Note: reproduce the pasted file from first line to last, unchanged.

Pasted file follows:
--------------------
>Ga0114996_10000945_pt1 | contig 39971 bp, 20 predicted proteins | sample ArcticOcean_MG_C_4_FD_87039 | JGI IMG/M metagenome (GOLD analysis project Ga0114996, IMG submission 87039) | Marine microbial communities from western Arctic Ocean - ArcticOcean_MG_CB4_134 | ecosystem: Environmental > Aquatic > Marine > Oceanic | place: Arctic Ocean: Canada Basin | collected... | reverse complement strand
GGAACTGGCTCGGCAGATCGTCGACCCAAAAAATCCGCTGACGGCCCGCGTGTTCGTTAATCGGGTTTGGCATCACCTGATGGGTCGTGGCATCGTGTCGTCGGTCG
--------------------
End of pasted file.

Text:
>Ga0114996_10000945_pt1 | contig 39971 bp, 20 predicted proteins | sample ArcticOcean_MG_C_4_FD_87039 | JGI IMG/M metagenome (GOLD analysis project Ga0114996, IMG submission 87039) | Marine microbial communities from western Arctic Ocean - ArcticOcean_MG_CB4_134 | ecosystem: Environmental > Aquatic > Marine > Oceanic | place: Arctic Ocean: Canada Basin | collected... | reverse complement strand
GGAACTGGCTCGGCAGATCGTCGACCCAAAAAATCCGCTGACGGCCCGCGTGTTCGTTAATCGGGTTTGGCATCACCTGATGGGTCGTGGCATCGTGTCGTCGGTCG